The resuscitation of the container haulage was sequel to an investment of N3billion in the acquisition of four brand new locomotives and two state-of-the –art telescopic cranes with 1800 caterpillar engine capacity. The Minister of Transport, Mallam Idris Umar, who conducted the official flag off of the haulage services had noted that it was in line with the transformation agenda of the current administration.

The Minister had also recalled that the government recently re-introduced rail services along the Lagos-Kano corridor, adding that the re-introduction of container haulage to reassure Nigerians that rail services in the country will not be limited to passenger services alone.

It was probably in realisation of the critical importance of the role of the rail transport system that the Federal Government had recently developed a comprehensive master plan for high speed rail across the federation as part of its strategic plans for the development of rail infrastructure in Nigeria, Sadly, even with the recent efforts at revamping the rail industry, statistics still show that the movement of goods and passengers by rail in Nigeria still constitutes less than two percent.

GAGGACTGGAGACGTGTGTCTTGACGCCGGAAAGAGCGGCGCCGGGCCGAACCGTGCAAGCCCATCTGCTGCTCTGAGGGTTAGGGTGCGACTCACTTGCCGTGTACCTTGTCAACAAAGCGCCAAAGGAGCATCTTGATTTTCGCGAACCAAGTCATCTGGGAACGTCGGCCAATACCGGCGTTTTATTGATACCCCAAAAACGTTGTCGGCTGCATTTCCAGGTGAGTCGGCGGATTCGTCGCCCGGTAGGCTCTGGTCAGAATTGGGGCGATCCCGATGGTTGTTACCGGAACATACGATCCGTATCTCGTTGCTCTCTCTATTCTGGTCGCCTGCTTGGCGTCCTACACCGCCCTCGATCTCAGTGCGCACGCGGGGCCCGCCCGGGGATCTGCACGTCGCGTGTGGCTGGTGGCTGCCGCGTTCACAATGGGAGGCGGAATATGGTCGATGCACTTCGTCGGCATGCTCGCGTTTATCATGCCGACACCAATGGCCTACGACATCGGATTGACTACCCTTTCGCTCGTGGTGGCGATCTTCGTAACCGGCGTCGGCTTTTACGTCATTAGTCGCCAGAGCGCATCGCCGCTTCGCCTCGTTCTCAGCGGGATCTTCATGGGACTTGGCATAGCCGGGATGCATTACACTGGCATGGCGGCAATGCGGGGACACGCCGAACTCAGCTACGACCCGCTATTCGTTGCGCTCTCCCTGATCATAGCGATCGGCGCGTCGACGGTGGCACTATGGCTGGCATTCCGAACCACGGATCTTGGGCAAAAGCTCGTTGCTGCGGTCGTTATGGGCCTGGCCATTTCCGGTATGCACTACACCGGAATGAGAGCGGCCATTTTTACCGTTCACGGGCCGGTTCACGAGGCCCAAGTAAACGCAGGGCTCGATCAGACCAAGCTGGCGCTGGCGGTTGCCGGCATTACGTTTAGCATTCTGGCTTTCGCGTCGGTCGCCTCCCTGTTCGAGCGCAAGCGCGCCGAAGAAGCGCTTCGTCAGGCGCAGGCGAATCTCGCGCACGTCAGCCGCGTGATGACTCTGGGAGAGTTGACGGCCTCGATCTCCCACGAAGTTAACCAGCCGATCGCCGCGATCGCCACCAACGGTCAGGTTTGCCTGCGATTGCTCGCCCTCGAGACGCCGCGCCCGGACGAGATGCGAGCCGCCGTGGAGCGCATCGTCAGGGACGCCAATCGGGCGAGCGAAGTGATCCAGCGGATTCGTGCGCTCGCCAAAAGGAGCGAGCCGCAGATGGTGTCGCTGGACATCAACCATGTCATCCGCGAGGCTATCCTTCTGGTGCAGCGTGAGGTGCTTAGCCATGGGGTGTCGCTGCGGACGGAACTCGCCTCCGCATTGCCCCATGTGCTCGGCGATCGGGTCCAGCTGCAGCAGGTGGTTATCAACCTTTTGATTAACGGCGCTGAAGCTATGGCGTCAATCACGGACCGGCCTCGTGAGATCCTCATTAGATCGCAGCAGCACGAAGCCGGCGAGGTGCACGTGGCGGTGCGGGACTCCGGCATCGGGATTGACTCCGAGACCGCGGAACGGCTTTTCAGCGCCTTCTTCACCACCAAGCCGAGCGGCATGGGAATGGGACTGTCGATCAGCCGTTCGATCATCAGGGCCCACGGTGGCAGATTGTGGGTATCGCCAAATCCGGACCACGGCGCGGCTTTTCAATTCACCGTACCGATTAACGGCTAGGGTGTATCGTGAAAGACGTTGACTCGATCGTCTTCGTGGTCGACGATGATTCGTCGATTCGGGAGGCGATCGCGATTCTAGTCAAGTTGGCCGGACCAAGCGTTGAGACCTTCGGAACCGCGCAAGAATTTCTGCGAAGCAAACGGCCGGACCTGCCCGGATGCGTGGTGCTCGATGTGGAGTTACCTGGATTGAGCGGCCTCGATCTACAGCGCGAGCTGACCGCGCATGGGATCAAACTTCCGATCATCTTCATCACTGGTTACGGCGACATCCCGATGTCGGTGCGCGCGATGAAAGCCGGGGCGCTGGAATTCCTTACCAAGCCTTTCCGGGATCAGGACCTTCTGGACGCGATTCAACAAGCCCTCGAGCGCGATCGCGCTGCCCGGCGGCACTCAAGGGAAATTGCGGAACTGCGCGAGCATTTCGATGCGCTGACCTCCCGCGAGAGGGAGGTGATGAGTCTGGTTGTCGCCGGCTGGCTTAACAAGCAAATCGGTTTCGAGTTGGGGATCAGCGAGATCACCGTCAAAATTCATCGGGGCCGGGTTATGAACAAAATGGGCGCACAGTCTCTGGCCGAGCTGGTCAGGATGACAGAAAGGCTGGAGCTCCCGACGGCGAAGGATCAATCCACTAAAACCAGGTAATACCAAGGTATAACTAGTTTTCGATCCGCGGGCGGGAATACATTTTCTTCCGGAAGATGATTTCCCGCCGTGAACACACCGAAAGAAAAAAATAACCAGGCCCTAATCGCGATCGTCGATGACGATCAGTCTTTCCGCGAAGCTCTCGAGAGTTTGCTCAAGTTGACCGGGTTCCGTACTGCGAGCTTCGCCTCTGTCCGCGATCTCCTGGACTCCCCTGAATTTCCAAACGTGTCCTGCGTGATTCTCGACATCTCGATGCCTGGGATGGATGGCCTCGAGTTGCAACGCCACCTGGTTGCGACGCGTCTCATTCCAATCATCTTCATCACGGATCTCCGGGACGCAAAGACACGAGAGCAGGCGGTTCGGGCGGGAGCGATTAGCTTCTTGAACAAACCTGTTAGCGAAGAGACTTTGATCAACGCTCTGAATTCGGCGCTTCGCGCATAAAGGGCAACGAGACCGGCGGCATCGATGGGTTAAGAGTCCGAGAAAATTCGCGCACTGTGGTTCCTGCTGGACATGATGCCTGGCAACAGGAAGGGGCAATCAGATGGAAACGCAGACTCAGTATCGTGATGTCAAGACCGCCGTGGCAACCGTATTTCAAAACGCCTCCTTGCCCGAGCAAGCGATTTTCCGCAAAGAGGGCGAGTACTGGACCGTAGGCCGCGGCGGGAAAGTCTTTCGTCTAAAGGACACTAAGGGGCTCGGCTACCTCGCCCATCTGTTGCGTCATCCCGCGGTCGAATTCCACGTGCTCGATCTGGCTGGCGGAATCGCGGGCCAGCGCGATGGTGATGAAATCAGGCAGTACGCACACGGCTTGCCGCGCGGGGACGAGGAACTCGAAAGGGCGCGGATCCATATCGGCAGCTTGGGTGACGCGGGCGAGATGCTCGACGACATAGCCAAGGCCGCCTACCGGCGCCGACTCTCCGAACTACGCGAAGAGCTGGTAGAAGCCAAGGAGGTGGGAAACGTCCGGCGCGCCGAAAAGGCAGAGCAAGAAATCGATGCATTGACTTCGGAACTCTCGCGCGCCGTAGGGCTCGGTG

This is unlike India, which is densely populated, where, rail transport accounts for over 80 percent of the means of movement of goods and people. Experts believe that this portends a great danger to the economy, especially given that transport is critical to the development of any economy.

It constitutes even more danger to Nigeria’s attainment of a hub transshipment hub destination for the West and Central African sub-region.

Chief Executive Officer, Africa-Middle East Region of APM Terminals, Mr. Peder Sondergaard, while speaking on a topic entitled: ‘Fixing Transport and Logistics for a Globalised Nigeria’ at the 2013 edition of the Nigeria summit organised in Lagos by The Economist, expressed worries over the near absence of rail connectivity with the seaports in Nigeria.

He had disclosed that the company was developing a new mega deep seaport at Badagry, which will be a full build-out deep-water, full-service port that will be one of the largest in Africa with seven kilometer of quay and 1,000 hectares (2,470 acres) of dedicated yard’ The new facility, it was gathered, will include the most modern facilities for container, bulk, liquid bulk, Roll-On-Roll-Off (RORO), general cargo, oil and gas operations support and a barge terminal. He, however, expressed fears that the inadequacies in Nigeria’s infrastructure might constitute a major challenge.